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A hundred years of rabies in Kenya and the strategy for eliminating dog-mediated rabies by 2030 [version 2; peer review: 4 approved].

Abstract

Rabies causes an estimated 59,000 human deaths annually. In Kenya, rabies was first reported in a dog in 1912, with the first human case reported in 1928. Here we examine retrospective rabies data in Kenya for the period 1912 - 2017 and describe the spatial and temporal patterns of rabies occurrence in the country. Additionally, we detail Kenya's strategy for the elimination of dog-mediated human rabies by 2030.

Between 1912 and the mid 1970's, rabies spread across Kenya gradually, with fewer than 50 cases reported per year and less than half of the 47 counties affected. Following an outbreak in the mid 1970's, rabies spread rapidly to more than 85% of counties, with a 4 fold increase in the percent positivity of samples submitted and number of confirmed rabies cases. Since 1958, 7,584 samples from domestic animals (93%), wildlife (5%), and humans (2%) were tested. Over two-thirds of all rabies cases came from six counties, all in close proximity to veterinary diagnostic laboratories, highlighting a limitation of passive surveillance.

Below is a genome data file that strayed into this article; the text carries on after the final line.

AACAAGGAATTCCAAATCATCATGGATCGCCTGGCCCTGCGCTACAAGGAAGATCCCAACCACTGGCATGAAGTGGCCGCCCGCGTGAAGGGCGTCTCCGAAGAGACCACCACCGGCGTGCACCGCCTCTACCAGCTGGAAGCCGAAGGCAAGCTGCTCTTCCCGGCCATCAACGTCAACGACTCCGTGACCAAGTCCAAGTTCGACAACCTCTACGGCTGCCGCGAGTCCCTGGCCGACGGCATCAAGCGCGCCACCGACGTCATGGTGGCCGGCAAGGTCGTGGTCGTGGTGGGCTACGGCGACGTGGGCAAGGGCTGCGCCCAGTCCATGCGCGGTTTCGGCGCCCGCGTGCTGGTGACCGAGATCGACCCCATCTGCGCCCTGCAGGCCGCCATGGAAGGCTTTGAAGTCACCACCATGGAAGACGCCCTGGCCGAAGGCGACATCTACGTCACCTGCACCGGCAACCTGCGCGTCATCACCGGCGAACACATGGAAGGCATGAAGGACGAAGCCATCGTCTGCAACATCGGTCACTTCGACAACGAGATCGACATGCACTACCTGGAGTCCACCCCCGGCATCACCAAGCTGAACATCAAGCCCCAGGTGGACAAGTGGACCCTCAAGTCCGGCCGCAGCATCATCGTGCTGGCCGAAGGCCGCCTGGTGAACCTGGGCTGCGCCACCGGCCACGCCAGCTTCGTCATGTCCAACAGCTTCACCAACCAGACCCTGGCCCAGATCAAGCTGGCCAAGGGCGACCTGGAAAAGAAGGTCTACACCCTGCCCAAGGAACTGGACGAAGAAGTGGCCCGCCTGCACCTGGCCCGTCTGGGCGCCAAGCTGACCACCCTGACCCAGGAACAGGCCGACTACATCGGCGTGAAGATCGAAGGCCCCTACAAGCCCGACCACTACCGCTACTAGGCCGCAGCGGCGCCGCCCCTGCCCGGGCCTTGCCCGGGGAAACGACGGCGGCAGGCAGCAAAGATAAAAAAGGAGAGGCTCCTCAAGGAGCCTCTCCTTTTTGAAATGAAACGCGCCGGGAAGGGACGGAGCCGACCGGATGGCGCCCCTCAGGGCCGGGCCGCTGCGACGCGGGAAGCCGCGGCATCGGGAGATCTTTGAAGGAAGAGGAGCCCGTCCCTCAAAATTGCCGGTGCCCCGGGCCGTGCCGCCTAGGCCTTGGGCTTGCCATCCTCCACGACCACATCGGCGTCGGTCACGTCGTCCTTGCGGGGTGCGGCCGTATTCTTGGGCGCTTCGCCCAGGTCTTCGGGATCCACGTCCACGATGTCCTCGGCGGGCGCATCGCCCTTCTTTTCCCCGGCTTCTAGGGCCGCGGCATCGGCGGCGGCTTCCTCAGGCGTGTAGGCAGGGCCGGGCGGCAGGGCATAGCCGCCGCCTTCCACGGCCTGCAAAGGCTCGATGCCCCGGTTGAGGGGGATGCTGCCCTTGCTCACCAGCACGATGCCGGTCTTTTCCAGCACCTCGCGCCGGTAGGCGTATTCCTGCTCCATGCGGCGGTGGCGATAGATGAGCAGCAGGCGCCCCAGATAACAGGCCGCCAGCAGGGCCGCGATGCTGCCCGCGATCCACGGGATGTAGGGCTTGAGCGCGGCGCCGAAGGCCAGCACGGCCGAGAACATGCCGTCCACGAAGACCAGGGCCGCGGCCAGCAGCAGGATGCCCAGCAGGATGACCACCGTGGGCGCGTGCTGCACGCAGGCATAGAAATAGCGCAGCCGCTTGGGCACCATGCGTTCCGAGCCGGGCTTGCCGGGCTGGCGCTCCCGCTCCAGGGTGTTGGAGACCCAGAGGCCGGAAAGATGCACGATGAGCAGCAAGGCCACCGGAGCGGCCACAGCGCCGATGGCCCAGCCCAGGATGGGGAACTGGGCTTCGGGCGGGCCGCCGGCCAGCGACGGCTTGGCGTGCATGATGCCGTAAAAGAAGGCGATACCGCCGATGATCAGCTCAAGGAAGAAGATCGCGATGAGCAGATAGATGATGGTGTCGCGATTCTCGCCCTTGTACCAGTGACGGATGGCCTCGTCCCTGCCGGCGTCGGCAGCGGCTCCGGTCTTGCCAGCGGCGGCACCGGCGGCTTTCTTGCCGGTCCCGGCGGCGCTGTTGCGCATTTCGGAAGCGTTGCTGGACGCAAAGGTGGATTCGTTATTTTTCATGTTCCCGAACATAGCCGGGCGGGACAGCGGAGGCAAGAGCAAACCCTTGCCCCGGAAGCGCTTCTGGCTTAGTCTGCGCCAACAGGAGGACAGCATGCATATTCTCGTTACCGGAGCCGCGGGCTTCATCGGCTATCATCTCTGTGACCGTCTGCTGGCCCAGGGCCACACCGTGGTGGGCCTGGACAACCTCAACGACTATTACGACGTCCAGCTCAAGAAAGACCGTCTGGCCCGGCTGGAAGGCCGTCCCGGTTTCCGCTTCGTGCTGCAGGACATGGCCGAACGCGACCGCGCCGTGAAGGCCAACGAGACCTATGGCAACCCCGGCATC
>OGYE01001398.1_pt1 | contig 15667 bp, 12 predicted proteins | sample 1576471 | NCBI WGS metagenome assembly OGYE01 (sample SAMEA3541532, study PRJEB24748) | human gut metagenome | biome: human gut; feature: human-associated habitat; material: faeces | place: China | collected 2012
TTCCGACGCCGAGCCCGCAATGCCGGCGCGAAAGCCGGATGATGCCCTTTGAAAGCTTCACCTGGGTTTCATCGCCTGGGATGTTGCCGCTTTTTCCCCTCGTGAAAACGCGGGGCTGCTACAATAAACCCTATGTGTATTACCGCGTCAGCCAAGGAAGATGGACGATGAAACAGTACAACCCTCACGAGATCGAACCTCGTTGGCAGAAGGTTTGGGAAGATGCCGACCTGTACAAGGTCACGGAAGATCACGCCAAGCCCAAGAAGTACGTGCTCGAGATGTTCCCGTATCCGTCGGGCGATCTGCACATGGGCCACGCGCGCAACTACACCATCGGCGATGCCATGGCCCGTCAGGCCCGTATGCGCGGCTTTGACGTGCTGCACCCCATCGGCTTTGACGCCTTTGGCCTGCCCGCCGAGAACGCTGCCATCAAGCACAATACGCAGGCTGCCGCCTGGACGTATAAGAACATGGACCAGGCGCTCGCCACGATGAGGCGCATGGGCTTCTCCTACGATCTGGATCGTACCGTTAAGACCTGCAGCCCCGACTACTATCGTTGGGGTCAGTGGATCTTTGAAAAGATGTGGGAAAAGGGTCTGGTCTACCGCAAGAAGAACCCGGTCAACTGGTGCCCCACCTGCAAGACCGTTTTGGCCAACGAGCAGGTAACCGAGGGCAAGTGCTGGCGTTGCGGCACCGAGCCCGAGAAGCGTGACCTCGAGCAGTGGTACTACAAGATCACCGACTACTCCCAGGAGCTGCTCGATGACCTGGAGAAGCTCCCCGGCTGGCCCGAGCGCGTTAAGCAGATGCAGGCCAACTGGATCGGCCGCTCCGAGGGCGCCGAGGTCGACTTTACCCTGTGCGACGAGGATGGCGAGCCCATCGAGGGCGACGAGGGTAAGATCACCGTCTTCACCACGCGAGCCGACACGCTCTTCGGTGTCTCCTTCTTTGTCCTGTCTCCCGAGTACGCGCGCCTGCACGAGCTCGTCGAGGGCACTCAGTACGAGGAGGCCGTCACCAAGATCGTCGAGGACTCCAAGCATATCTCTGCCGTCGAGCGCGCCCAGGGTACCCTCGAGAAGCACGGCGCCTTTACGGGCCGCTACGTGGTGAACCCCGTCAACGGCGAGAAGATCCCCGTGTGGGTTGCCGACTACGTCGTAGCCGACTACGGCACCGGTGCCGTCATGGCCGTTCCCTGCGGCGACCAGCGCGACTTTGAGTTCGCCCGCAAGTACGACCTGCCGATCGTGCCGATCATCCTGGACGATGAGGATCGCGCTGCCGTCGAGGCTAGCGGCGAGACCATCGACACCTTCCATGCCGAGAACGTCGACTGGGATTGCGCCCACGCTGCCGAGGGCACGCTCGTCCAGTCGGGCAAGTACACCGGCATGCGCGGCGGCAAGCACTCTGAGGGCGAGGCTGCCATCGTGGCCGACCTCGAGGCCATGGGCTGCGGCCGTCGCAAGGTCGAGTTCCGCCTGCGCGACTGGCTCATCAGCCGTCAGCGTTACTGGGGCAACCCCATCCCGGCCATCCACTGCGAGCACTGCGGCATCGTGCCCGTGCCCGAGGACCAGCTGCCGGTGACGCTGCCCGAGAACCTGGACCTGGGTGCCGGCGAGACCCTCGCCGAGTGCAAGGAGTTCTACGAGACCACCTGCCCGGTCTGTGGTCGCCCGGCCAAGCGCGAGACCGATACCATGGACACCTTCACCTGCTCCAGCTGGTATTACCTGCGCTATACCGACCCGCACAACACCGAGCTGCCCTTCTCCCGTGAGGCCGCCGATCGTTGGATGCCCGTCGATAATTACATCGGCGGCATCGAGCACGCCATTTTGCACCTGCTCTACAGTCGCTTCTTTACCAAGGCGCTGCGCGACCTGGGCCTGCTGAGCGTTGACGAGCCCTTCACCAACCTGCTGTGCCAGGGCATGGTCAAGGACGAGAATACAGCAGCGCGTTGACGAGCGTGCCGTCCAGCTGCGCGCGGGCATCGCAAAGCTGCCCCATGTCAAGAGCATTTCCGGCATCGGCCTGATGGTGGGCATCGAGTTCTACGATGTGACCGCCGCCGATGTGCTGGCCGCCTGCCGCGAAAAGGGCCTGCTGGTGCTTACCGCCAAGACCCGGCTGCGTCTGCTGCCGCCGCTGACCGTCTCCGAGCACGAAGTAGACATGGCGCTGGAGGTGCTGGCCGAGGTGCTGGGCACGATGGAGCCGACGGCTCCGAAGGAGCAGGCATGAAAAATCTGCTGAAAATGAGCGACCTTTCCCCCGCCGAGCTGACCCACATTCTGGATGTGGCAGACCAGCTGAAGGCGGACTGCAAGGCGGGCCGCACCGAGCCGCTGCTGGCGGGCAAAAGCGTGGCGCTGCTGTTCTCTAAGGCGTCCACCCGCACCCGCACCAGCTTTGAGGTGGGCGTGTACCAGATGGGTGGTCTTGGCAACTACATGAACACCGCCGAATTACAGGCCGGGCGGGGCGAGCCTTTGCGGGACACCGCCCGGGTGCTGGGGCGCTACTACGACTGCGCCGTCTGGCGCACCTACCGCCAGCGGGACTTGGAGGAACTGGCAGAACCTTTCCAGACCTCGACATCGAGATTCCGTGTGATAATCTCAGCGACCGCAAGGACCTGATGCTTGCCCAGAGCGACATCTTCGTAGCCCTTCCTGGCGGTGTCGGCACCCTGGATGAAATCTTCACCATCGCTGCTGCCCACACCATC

Compulsory annual dog vaccinations between 1950's and the early 1970's slowed rabies spread. The rapid spread with peak rabies cases in the 1980's coincided with implementation of structural adjustment programs privatizing the veterinary sector leading to breakdown of rabies control programs. To eliminate human deaths from rabies by 2030, Kenya is implementing a 15-year step-wise strategy based on three pillars: a) mass dog vaccination, b) provision of post-exposure prophylaxis and public awareness and c) improved surveillance for rabies in dogs and humans with prompt responses to rabies outbreaks.

Data on submitted samples and confirmed cases in humans, domestic animals and wildlife were obtained from Kenya's Directorate of Veterinary Services. These data were associated with the geographical regions where the samples originated, and temporal and spatial trends examined.

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